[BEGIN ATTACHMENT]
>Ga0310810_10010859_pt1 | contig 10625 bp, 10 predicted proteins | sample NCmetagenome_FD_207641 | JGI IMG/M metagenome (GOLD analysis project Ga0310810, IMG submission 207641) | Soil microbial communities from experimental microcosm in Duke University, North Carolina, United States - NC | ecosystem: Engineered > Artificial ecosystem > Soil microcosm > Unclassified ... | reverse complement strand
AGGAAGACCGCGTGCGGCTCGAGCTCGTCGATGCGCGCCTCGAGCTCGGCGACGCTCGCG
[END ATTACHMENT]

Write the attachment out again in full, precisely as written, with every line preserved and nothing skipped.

>Ga0310810_10010859_pt1 | contig 10625 bp, 10 predicted proteins | sample NCmetagenome_FD_207641 | JGI IMG/M metagenome (GOLD analysis project Ga0310810, IMG submission 207641) | Soil microbial communities from experimental microcosm in Duke University, North Carolina, United States - NC | ecosystem: Engineered > Artificial ecosystem > Soil microcosm > Unclassified ... | reverse complement strand
AGGAAGACCGCGTGCGGCTCGAGCTCGTCGATGCGCGCCTCGAGCTCGGCGACGCTCGCG